GS: Are there any significant changes, such as being able to ride animals or dabble in alchemy or other crafting activities?

HM: Riding animals. I actually put some thought into it, but I cut it out of the features.

GS: What about downloadable content?

HM: We're at a difficult stage to be able to really explain new features to you. So we can't tell you very much, but I guess in terms of new features, we can tell you the recovery system has changed drastically. It has changed from Demon's Souls, where you have to collect grass to recover yourself, to something a little bit different.

And the interesting aspect about this new feature is--for really hardcore players--the game will probably be a little bit more difficult. And for casual players, the game will be a little bit...not easier, but this feature will be a little more helpful and accessible.

GS: One of the most noteworthy aspects of Demon's Souls was the sense of discovery. Not only do you have to learn most of the rules of the game yourself, but every level also had many shortcuts, items, and buried treasures that made replays enticing. Is that still the case here?

HM: Definitely. I understand that this was one of the big key points in Demon's Souls, and we have implemented even more discoveries for Dark Souls. So hopefully, even the players that love Demon's Souls will come back to Dark Souls and have a lot more discoveries as he or she plays the game.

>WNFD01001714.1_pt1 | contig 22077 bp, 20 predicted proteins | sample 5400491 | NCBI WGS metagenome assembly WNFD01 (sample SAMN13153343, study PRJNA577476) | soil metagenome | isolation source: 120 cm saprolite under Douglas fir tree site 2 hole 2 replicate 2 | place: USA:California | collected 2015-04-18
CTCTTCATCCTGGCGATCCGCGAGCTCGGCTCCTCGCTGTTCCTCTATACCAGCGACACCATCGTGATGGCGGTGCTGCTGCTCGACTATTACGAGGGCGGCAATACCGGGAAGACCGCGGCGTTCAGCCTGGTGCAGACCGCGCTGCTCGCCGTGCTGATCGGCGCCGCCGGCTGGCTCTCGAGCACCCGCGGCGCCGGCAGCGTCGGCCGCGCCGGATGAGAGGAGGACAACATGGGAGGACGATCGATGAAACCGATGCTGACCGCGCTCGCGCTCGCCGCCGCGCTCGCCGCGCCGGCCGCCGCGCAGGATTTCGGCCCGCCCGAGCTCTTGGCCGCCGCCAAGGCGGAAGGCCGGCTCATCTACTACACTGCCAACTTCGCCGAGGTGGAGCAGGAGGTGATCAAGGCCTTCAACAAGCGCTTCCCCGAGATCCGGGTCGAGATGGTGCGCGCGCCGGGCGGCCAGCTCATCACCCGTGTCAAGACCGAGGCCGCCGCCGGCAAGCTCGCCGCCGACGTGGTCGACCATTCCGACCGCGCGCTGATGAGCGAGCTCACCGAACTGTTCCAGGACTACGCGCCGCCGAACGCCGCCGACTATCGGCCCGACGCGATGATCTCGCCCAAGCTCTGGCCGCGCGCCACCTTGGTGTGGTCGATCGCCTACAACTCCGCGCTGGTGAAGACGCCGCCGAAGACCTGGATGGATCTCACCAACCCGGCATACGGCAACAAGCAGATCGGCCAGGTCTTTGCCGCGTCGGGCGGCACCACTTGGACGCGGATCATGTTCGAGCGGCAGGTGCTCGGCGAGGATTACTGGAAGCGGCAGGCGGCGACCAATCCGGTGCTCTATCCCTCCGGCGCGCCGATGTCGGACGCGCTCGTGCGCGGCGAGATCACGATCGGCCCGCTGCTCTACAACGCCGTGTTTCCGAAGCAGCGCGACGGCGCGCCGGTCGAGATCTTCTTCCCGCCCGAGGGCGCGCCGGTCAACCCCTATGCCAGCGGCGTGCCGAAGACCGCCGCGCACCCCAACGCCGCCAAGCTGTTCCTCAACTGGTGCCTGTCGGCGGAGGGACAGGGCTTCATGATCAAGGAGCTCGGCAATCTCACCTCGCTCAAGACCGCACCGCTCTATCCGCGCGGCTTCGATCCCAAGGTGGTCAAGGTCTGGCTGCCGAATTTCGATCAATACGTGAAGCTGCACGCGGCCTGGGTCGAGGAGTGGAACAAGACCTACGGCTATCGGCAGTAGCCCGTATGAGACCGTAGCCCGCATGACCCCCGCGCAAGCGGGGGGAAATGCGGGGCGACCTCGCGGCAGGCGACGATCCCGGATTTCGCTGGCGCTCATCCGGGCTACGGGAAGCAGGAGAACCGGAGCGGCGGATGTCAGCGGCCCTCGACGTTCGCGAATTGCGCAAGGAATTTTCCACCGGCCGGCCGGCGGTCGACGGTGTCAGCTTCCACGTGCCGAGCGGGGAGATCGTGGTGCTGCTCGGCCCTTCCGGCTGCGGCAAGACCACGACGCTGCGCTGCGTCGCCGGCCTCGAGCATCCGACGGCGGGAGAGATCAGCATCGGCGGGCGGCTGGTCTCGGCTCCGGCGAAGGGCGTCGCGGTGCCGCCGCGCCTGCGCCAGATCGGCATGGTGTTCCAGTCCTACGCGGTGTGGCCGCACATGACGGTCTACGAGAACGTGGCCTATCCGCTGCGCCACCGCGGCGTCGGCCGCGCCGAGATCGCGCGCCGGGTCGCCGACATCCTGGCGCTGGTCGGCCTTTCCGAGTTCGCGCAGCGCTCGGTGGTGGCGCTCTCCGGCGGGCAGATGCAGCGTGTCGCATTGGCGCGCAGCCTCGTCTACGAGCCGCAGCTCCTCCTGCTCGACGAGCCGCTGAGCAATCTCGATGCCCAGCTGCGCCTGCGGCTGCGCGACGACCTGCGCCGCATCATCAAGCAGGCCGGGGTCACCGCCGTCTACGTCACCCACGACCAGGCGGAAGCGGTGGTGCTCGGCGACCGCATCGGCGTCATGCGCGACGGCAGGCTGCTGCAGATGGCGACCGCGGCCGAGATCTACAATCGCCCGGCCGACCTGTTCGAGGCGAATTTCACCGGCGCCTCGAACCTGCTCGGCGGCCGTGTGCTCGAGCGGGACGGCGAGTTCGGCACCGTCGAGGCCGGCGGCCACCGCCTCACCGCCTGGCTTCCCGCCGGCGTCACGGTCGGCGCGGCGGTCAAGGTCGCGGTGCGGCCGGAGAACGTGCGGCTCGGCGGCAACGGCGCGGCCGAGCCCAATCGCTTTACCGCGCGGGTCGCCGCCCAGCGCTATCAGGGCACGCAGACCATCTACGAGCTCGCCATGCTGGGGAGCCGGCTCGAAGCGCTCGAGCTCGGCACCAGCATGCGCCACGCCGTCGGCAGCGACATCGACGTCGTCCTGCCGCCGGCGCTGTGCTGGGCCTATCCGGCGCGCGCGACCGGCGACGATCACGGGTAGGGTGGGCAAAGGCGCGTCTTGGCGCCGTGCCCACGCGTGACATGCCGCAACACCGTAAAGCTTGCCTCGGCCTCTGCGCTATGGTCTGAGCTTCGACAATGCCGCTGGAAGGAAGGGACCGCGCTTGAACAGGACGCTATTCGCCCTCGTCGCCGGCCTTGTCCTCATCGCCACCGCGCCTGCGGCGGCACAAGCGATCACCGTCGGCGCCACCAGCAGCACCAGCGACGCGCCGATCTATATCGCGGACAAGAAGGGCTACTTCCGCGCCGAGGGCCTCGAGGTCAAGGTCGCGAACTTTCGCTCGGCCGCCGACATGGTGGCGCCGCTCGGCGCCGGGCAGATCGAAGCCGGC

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GS: Are the classes still based on basic archetypes, such as wizard, barbarian, or warrior? Are there any additional classes or are different races going to play a part? Do you still play the human regardless of your skills?

HM: The base concept of having different classes and archetypes is very similar to what was in Demon's Souls. We will have prepared several archetypes, such as wizards, that the user can choose. But, again, the concept is how the player chooses to live life within the game. Yeah, so we haven't shifted very much from that.

But an additional comment is that the volume and what you can reveal from the different archetypes has increased as compared to Demon's Souls. The options have grown and the users will have more freedom to sort of...again, live within the Dark Souls world.

GS: So will it be out before TGS?

HM: Nice try.

GS: Had to try! Thanks for your time.